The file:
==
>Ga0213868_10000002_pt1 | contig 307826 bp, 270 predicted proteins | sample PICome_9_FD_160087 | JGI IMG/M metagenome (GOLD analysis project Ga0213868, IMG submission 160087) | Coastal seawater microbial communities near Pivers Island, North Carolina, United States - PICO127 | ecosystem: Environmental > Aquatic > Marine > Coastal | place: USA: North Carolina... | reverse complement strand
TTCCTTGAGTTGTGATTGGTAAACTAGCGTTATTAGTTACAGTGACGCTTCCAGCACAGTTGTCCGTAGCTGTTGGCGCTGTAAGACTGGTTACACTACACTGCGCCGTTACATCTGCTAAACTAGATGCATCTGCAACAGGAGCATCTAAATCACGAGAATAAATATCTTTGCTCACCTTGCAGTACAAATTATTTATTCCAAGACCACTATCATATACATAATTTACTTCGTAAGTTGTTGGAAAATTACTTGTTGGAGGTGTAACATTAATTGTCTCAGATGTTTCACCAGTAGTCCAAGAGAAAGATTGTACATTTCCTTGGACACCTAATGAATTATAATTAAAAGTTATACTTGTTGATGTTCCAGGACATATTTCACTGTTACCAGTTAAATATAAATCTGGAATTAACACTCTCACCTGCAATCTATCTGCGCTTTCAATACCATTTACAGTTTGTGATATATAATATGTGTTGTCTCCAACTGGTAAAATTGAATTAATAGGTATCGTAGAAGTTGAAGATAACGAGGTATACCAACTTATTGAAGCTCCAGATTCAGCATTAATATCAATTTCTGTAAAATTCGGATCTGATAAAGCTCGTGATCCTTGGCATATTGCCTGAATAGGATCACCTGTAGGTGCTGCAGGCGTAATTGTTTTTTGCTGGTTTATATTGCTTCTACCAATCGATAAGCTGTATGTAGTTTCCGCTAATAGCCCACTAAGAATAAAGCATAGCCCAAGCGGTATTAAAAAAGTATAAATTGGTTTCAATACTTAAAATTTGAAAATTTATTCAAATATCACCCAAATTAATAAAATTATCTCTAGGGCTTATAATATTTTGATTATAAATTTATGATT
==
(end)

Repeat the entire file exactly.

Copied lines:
>Ga0213868_10000002_pt1 | contig 307826 bp, 270 predicted proteins | sample PICome_9_FD_160087 | JGI IMG/M metagenome (GOLD analysis project Ga0213868, IMG submission 160087) | Coastal seawater microbial communities near Pivers Island, North Carolina, United States - PICO127 | ecosystem: Environmental > Aquatic > Marine > Coastal | place: USA: North Carolina... | reverse complement strand
TTCCTTGAGTTGTGATTGGTAAACTAGCGTTATTAGTTACAGTGACGCTTCCAGCACAGTTGTCCGTAGCTGTTGGCGCTGTAAGACTGGTTACACTACACTGCGCCGTTACATCTGCTAAACTAGATGCATCTGCAACAGGAGCATCTAAATCACGAGAATAAATATCTTTGCTCACCTTGCAGTACAAATTATTTATTCCAAGACCACTATCATATACATAATTTACTTCGTAAGTTGTTGGAAAATTACTTGTTGGAGGTGTAACATTAATTGTCTCAGATGTTTCACCAGTAGTCCAAGAGAAAGATTGTACATTTCCTTGGACACCTAATGAATTATAATTAAAAGTTATACTTGTTGATGTTCCAGGACATATTTCACTGTTACCAGTTAAATATAAATCTGGAATTAACACTCTCACCTGCAATCTATCTGCGCTTTCAATACCATTTACAGTTTGTGATATATAATATGTGTTGTCTCCAACTGGTAAAATTGAATTAATAGGTATCGTAGAAGTTGAAGATAACGAGGTATACCAACTTATTGAAGCTCCAGATTCAGCATTAATATCAATTTCTGTAAAATTCGGATCTGATAAAGCTCGTGATCCTTGGCATATTGCCTGAATAGGATCACCTGTAGGTGCTGCAGGCGTAATTGTTTTTTGCTGGTTTATATTGCTTCTACCAATCGATAAGCTGTATGTAGTTTCCGCTAATAGCCCACTAAGAATAAAGCATAGCCCAAGCGGTATTAAAAAAGTATAAATTGGTTTCAATACTTAAAATTTGAAAATTTATTCAAATATCACCCAAATTAATAAAATTATCTCTAGGGCTTATAATATTTTGATTATAAATTTATGATT